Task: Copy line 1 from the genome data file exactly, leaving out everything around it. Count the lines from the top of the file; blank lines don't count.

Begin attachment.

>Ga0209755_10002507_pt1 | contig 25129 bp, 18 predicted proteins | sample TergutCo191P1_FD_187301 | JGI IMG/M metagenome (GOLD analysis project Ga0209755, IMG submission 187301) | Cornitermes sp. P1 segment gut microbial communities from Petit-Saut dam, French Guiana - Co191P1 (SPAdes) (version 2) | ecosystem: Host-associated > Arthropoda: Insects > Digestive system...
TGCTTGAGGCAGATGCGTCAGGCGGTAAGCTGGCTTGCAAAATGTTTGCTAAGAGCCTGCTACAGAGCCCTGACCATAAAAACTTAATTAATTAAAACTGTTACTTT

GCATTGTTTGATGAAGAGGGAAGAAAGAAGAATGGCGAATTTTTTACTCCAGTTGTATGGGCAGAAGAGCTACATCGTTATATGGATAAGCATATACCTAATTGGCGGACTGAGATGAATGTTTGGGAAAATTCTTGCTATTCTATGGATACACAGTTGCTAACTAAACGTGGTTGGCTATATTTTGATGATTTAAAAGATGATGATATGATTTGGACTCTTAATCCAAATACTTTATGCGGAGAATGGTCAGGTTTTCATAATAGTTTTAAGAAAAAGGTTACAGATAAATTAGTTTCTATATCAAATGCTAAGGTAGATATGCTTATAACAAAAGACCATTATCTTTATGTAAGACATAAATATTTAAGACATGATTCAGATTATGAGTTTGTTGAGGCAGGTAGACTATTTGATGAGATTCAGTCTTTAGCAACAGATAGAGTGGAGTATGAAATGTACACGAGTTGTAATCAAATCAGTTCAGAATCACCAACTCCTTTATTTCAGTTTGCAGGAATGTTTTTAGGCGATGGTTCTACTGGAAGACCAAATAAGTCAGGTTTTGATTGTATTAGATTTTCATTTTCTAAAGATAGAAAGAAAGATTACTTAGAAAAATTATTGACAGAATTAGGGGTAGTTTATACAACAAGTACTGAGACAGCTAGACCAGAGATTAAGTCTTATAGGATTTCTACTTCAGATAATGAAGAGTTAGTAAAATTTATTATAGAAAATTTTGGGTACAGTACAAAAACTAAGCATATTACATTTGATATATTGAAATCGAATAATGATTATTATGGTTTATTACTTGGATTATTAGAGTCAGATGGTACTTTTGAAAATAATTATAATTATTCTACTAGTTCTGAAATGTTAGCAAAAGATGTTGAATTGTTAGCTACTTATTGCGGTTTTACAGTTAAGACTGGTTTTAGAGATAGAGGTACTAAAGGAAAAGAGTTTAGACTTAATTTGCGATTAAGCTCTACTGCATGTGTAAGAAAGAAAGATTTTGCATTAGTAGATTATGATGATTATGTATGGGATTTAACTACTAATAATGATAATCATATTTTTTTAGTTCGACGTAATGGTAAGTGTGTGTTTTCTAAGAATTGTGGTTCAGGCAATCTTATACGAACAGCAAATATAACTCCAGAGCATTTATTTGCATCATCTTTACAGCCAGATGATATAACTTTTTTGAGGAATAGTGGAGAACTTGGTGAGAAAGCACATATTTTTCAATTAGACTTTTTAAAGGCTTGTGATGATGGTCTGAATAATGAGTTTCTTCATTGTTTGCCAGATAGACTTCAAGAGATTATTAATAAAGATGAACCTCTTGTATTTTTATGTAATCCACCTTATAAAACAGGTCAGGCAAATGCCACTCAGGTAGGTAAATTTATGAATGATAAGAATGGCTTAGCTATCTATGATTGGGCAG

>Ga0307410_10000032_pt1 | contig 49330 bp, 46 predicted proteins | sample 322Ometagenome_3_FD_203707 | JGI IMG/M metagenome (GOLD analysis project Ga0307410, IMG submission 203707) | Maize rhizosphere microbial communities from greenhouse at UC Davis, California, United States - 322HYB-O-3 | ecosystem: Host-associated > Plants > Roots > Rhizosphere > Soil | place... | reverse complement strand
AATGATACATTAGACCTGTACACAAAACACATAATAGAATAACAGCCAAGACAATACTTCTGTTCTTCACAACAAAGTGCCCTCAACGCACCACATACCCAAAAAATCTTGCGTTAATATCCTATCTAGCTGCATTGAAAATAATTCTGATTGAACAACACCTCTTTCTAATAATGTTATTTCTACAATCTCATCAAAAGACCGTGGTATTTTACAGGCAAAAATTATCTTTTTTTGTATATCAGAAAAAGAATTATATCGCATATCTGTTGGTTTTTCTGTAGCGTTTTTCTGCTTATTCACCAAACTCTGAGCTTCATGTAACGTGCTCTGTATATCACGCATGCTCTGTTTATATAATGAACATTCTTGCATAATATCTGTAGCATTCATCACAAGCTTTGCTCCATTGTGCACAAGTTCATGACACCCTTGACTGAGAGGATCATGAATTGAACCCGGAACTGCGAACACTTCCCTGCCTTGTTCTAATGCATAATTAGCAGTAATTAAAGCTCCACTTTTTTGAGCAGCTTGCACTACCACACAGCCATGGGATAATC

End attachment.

>Ga0209755_10002507_pt1 | contig 25129 bp, 18 predicted proteins | sample TergutCo191P1_FD_187301 | JGI IMG/M metagenome (GOLD analysis project Ga0209755, IMG submission 187301) | Cornitermes sp. P1 segment gut microbial communities from Petit-Saut dam, French Guiana - Co191P1 (SPAdes) (version 2) | ecosystem: Host-associated > Arthropoda: Insects > Digestive system...